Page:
School officials say arming teachers is the only way to protect the old brick schoolhouse, which sits 30 minutes from the nearest police station.
"How do you stop the angry person without enough sense?" said Superintendent David Thweatt of the Harrold Independent School District.
"It's not going to take very long for it to be a total massacre."
But critics say the risks of having guns around children far outweigh the potential threat of a crazed gunman.
"Which risk is more likely: that someone is going to accidentally set off a gun in class and God forbid hit a student, or someone will come in off the highway and start a random shooting spree?" said Doug Pennington, spokesman for the Brady Campaign to Prevent Gun Violence.
While random shootings grab headlines, they are extremely rare, Pennington said, adding that fewer than one percent of school-age homicide victims are killed on school grounds or on the way to and from school.
Pennington questioned whether teachers were adequately trained to respond in a crisis situation and said the school would be better off with a security guard -- the only people technically allowed to carry guns in Texas schools.
Thweatt would not say which teachers were armed or how many but said they all received adequate training.
Harrold's school board decided last October to allow its employees to carry concealed handguns on campus when the 2008-09 school year began on Monday.
Mass murders at schools, college campuses, shopping malls and churches have claimed scores of lives across the United States in recent years.
Some, like Harrold's superintendent, blame the violence on federal legislation enacted in 1995 that made such areas "gun-free zones."
"That's the place people could go if they are feeling crazy or mad at the world and get a big body count," Thweatt told AFP.
Thweatt says he studied the issue for two years while he filled his school with more than 100,000 dollars in state-of-the-art security systems.
But even with the new keyless entry, camera system, lock-down buttons and classroom telephones, Thweatt said he still could not have prevented a mass murder like the one in an Amish one-room schoolhouse in Pennsylvania in 2006 that left five girls dead.
It also would not have been enough to deter the deranged student at Virginia Tech University, who killed 32 people and wounded 23 in 2007.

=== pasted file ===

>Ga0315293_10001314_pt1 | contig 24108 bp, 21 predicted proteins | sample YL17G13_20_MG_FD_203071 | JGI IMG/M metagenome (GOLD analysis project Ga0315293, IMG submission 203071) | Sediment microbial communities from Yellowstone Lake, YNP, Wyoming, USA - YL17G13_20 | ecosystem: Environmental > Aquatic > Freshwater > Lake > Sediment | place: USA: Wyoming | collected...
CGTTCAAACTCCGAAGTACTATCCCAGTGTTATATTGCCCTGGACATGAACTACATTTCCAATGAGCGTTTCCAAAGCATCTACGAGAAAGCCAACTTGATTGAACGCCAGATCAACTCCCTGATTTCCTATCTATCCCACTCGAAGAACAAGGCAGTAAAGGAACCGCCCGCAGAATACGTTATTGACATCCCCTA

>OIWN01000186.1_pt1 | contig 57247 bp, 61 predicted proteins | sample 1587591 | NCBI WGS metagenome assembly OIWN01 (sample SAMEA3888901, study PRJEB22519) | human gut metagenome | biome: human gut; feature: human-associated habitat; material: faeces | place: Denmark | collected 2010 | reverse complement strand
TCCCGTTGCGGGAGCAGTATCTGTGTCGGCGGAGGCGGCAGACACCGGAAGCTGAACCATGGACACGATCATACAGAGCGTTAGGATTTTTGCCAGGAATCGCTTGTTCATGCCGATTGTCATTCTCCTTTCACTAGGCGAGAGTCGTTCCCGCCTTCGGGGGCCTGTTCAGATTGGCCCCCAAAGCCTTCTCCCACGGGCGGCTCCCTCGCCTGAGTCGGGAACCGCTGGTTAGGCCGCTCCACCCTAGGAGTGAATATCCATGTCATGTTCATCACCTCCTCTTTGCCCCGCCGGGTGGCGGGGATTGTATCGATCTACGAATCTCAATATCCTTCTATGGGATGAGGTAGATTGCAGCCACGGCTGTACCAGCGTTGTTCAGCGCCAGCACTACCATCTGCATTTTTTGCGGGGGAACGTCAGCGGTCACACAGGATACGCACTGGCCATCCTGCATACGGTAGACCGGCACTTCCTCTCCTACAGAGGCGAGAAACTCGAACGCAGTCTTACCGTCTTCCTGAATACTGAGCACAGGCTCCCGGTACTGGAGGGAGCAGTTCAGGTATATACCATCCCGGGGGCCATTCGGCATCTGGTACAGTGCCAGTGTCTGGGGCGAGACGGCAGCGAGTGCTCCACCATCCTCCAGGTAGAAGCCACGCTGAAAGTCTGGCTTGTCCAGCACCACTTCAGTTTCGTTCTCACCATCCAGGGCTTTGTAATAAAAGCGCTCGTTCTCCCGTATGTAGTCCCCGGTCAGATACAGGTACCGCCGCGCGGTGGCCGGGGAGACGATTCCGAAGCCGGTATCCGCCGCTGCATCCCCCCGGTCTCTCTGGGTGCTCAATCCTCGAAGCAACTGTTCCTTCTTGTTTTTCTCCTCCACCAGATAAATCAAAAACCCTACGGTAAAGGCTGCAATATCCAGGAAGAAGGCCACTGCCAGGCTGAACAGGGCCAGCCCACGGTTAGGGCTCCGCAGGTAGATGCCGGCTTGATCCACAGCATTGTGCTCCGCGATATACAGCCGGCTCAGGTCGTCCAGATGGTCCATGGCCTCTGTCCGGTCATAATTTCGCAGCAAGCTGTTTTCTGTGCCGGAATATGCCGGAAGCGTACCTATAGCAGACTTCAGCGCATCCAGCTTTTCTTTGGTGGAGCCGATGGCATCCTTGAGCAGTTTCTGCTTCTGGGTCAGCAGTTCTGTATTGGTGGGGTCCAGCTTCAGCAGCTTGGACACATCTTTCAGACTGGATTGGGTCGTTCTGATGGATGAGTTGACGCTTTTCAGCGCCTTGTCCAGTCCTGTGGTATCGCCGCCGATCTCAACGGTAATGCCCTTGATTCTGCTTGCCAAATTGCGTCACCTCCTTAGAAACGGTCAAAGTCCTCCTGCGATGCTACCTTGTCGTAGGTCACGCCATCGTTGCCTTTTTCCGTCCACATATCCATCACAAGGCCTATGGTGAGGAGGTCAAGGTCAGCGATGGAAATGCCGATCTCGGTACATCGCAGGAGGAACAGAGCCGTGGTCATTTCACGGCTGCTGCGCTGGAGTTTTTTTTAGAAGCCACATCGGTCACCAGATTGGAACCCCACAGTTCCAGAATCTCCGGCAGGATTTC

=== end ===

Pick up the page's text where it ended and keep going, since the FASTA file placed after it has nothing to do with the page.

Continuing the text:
"They were like fish in a barrel," Thweatt said.
The Harrold policy requires that each teacher who carries a gun be approved by its school board, earn a concealed carry license, and complete training in crisis management and hostage situations.
Guns must be worn -- not locked in a safe -- and loaded with ammunition designed to blast into powder instead of ricocheting through the hallways.
The decision to arm teachers isn't a far-fetched idea for this ranching community, said Bridget Knight, who lives in nearby Vernon.
"For Harrold, it makes total sense."
Its windswept fields are ranch country, she said, where guns are a mainstay -- if not to stop a madman, then to shoot a snake, a wild hog, a wild dog or coyote that might run onto the playground.
Even Harrold children are raised to handle guns, said Lee Anderson of nearby Wichita Falls, Texas.
"Most high school seniors been huntin' on their own since the age of 12," he said. Many eventually join the rodeo circuit or work in the oil fields.
"These are country people. They grow up with guns. It's nothing unusual."
Still, that doesn't make guns fit for the classroom, said Kristina Tirloni of the Texas Classroom Teachers Association.
She called the policy "extreme."
Adding security guard to a teacher's duties is "a lot of responsibility for someone who already has a lot of responsibility in the classroom," she said.
While a handful of colleges and universities allow people with permits to carry guns on campus, "as far as we are aware this is the first policy of its kind at the elementary or high school level," Pennington said.